Let me digress here slightly. The Una Duce Una Voce stuff was never the reality. Not only does the phrase come from a joke that backfired at an off-the-record press briefing, but there was always an alternative focus of opinion to the great leader within Fianna Fáil.

Yes there was Haughey holding centre stage and making sure the lights and microphones were focussed on him and the occasional loyal spear carrier, but there was also a Colley or an O’Malley waiting in the wings, eager to supplant him.

There were two sides to all issues and arguments. This made things difficult and fraught as the battles were more often about personality than ideas, but even so a genuine policy debate could break out, the odd time.

Today’s institutionalised reluctance to encourage open debate is also to be seen in how the parliamentary party was asked to approve the PfG.

Most Fianna TDs and Senators only got the document about two and a half hours before they went into a parliamentary meeting. This surely is the political equivalent of going to buy a car only to find the salesperson has covered the contract with their jacket and insists you sign through the buttonhole now.

So what, says you, weren’t they being kept updated on what was in it all along? Seemingly not. The parliamentary party meeting immediately before that one was five weeks earlier. It was conducted by phone conference, as if Fianna Fáil TDs don’t possess Zoom, and was later described to me as more like listening into a broadcast than participating in a meeting.

So, here I am outside Fianna Fáil, but with no desire to join any other party instead (sure who in their right mind would have me?). It is quite possible, indeed it is highly likely that I will return to Fianna Fáil at some point in the not too distant future when the party hierarchy and apparatus has rediscovered and reconnected itself to the worth and value of having open debate and contrary opinions within a political party.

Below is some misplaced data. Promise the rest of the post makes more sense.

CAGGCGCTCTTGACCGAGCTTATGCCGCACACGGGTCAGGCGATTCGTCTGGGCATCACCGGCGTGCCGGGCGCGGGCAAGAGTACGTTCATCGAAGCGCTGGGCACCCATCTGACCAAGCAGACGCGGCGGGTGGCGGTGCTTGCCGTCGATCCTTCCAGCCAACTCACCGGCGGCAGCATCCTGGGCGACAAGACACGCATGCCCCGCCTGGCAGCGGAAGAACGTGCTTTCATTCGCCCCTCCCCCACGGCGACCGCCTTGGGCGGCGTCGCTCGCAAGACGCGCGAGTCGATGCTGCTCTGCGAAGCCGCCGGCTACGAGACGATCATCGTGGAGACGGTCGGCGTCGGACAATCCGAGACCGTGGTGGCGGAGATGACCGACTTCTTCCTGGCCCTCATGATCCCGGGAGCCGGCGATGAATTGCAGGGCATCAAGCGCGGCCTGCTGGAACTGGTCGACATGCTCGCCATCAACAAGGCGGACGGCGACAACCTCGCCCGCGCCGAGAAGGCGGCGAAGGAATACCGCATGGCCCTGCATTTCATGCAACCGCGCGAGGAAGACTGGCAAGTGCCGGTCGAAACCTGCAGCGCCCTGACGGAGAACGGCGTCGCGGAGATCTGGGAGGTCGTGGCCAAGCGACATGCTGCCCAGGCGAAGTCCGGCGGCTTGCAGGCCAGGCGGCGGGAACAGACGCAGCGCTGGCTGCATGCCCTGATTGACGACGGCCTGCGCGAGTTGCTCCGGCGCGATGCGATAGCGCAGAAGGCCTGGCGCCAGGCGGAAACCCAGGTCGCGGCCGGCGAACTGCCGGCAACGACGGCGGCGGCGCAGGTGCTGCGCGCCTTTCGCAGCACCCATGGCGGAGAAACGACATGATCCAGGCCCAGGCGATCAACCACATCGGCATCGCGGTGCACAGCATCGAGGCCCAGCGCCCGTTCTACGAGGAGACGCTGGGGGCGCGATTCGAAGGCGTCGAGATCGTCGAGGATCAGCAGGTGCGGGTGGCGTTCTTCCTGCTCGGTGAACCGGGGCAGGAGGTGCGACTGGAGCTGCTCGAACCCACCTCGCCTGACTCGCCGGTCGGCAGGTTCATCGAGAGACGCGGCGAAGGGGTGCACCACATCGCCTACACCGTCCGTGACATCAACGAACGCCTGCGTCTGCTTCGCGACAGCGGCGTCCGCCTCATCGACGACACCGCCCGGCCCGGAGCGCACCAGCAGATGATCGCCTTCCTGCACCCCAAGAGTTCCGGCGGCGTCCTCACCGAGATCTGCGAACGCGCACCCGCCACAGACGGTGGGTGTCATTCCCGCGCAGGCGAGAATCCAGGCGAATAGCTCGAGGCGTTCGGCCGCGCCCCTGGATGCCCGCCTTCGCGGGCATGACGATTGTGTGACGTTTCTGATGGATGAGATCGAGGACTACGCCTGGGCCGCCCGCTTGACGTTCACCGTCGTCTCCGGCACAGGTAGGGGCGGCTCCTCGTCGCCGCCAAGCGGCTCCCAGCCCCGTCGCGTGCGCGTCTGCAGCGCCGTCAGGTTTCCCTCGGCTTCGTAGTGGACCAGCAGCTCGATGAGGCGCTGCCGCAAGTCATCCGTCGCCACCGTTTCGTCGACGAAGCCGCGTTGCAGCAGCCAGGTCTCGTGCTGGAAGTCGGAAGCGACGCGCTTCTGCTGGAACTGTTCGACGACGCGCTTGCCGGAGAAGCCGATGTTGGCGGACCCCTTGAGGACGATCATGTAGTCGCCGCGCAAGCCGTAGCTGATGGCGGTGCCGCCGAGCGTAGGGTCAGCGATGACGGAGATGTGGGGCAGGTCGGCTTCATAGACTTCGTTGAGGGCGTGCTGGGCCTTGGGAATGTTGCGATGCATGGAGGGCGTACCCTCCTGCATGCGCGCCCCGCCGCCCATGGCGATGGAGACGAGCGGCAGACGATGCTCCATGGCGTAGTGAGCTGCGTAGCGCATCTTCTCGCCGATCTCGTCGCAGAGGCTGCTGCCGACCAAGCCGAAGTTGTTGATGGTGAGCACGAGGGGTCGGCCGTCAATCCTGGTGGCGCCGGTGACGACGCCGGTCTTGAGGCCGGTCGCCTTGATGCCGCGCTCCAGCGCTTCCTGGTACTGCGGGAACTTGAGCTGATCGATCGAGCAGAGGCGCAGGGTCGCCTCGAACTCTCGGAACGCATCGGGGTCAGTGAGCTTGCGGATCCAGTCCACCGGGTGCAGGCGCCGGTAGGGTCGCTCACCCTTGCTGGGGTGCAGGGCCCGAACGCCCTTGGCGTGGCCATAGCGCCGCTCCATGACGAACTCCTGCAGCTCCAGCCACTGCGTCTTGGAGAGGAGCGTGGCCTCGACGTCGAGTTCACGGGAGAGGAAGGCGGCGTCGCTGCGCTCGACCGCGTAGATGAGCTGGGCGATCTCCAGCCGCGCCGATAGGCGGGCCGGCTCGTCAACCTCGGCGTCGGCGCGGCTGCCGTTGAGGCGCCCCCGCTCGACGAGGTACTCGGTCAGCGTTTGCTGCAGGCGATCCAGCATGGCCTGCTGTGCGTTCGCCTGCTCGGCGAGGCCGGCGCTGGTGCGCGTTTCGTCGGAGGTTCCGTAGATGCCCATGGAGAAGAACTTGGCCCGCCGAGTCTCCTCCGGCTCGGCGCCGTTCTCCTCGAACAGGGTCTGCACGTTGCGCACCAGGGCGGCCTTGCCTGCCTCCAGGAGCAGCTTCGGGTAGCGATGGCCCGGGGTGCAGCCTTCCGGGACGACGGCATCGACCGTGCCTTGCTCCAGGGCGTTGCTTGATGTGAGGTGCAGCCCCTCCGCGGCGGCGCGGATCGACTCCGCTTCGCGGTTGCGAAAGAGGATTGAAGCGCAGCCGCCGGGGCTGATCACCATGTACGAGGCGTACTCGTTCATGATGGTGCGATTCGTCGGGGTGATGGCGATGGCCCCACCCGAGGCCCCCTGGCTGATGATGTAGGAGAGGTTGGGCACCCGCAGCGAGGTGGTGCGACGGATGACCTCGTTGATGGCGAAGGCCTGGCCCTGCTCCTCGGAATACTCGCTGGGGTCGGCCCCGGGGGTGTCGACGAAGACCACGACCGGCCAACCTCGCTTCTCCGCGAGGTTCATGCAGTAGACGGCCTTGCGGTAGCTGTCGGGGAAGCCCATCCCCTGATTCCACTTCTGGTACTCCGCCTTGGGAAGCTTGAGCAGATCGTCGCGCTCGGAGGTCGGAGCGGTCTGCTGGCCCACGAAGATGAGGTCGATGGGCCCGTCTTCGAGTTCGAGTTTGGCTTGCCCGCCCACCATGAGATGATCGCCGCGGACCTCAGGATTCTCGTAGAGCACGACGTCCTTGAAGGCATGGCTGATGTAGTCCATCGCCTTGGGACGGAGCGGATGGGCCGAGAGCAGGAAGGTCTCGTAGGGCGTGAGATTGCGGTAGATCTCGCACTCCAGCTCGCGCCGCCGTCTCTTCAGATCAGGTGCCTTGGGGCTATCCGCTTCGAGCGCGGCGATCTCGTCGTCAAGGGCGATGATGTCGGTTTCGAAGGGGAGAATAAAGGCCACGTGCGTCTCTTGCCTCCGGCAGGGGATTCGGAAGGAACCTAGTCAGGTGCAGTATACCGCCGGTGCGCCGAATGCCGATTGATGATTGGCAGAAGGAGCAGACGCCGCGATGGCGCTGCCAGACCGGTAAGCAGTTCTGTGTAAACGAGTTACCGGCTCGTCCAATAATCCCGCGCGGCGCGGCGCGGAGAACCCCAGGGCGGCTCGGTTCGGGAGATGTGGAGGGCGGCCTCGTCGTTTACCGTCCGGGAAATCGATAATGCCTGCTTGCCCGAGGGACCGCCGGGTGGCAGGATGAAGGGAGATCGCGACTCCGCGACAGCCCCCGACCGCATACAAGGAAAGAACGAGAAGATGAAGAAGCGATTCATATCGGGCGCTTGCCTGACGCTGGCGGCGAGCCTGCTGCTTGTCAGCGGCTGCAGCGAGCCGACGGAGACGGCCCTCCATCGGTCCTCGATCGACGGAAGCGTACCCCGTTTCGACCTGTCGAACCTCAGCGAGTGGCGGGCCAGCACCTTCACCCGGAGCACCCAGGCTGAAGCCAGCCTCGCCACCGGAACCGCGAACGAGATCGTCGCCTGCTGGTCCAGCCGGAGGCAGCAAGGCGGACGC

I am perhaps being unfair to our new Taoiseach, Micheál Martin, in supposing that such a development will require a change of leadership.

But I must go by the evidence of my own experience over the past few years – and that tells me that this situation is not going to improve or change under Martin.

I am not comfortable with the situation in which I find myself, but happy with my decision.Now I can test the validity of the transposed Aussie political claim (substituting FF for ALP) that says:

“You haven’t really been in Fianna Fáil until you have been drummed out of it… at least once”. 

Thus far, it feels right.

Derek Mooney is a communications and public affairs consultant. He previously served as a Ministerial Adviser to the Fianna Fáil-led government 2004 – 2010.  His column appears here every Monday.Follow Derek on Twitter: @dsmooney

Rollingnews

26 thoughts on “Derek Mooney: You Can’t Expel Me… I’ve Already Quit

  1. D

    Never understood why Derek a member of a conservative party wrote for liberal broadsheet. Good news, one less Fianna failer

    Reply
    1. Rob_G

      Yes, the very idea of anyone encountering any opinions that don’t accord with their own beliefs is abhorrent to me, also.

      Reply
    2. goldenbrown

      hey D
      reconsider your strategy because it’s flawed if you’re not up for listening to all the blather especially your opponents
      sure unless you’re clairvoyant how the hell else will you ever get to understand what they’re thinking and work out how to counteract it?

      Reply
  2. Daisy Chainsaw

    Now you know how most of us have felt for years when it comes to the corrupt stink hole that is FF.

    Reply
    1. Paulus

      If you’re quick, (and free), Daisy you’ll catch B Ahern on Sarah Mc Inerney shortly. This will be his third appearance on the airways in a short while. The Bert’s rehabilitation continues. He can’t still be holding out hope for The Park…can he?

      Reply
      1. goldenbrown

        it’s kinda bonkers BUT what it demonstrates to me is just how little we’ve moved on in politics and journalism really if he remains a relevant and venerable VIP despite everything he’s done

        a bit like Blair still he appears to have plenty of customers and is unweighted by his past

        Reply
    2. scottser

      exactly this.
      derek, you seem like a well-meaning, self-aware sort of bloke. what you were doing in FF is beyond me; say goodbye and don’t look back.

      Reply
  3. Formerly known as @ireland.com

    I like the Ausie ALP reference. There is a very similar political culture here in Oz. Nepotism isn’t quite as common here but it does exist.

    Reply
  4. Gearóid

    I don’t often agree with Derek, but read his articles every week.

    Can somebody please copyedit this and repost it? I couldn’t get past the first few paragraphs this week with all the grammatical errors and typos.

    Reply
  5. Ghost of Yep

    “I will not recite a litany of real and perceived problems with how the party hierarchy responded to our campaign.”

    Boooooooooo.

    Reply
  6. Sten